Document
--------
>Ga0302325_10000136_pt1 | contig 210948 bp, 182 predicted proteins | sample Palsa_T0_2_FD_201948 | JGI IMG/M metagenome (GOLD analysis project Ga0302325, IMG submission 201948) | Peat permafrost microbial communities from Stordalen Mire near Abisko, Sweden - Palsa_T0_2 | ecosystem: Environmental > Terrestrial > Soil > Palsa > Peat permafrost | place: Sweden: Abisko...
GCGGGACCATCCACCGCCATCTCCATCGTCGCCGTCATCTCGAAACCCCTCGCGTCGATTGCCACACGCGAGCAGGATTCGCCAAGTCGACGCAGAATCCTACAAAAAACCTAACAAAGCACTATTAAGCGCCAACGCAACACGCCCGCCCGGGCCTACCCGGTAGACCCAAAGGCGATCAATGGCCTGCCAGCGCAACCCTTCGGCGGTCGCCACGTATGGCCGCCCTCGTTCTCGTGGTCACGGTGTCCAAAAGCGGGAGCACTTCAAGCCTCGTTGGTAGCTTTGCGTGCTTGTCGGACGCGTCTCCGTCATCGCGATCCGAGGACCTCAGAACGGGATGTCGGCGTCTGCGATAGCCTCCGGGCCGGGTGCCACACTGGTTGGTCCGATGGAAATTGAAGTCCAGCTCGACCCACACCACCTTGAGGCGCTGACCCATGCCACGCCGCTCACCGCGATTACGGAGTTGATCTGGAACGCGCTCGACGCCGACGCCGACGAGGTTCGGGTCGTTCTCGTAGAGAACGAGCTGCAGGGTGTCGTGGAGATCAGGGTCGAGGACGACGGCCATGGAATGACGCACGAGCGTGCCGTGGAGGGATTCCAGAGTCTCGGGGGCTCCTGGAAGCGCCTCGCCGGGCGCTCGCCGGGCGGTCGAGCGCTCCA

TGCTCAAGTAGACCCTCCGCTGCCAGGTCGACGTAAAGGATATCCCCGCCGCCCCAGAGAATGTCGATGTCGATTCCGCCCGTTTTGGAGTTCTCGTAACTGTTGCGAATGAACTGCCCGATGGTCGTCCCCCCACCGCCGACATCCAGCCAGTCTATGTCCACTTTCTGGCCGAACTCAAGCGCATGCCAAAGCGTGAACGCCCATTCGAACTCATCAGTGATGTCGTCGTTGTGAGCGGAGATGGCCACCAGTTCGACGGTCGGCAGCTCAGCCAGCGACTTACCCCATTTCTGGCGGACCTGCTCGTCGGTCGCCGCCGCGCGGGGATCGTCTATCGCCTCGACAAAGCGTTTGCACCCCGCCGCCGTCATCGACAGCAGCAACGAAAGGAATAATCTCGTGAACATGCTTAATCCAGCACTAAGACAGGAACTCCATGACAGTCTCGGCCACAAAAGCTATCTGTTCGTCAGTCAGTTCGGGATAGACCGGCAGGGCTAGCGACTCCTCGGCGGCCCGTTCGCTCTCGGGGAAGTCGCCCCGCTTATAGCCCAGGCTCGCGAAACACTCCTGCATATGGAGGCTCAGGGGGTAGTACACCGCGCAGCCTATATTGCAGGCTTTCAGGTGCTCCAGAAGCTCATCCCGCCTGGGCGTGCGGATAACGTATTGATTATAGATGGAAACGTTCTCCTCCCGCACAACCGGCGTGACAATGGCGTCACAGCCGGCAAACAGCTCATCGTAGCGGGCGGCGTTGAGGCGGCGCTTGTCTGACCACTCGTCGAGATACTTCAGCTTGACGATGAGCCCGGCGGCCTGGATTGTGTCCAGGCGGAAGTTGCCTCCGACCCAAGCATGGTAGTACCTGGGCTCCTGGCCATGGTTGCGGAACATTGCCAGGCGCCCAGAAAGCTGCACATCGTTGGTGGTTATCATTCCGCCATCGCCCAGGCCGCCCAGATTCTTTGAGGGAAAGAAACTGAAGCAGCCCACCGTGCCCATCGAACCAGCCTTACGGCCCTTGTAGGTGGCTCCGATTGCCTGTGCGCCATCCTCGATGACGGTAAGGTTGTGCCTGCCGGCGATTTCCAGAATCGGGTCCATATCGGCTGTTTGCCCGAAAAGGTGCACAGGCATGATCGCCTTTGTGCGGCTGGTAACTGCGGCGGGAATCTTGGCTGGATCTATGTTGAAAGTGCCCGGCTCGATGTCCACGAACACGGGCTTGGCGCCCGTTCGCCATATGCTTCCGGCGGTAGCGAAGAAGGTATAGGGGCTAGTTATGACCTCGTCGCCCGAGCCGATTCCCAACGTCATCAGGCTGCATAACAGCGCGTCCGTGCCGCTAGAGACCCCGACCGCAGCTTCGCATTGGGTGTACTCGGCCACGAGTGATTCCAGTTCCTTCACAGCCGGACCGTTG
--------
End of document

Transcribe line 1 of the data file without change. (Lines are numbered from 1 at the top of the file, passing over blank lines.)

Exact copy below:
>Ga0302325_10000136_pt1 | contig 210948 bp, 182 predicted proteins | sample Palsa_T0_2_FD_201948 | JGI IMG/M metagenome (GOLD analysis project Ga0302325, IMG submission 201948) | Peat permafrost microbial communities from Stordalen Mire near Abisko, Sweden - Palsa_T0_2 | ecosystem: Environmental > Terrestrial > Soil > Palsa > Peat permafrost | place: Sweden: Abisko...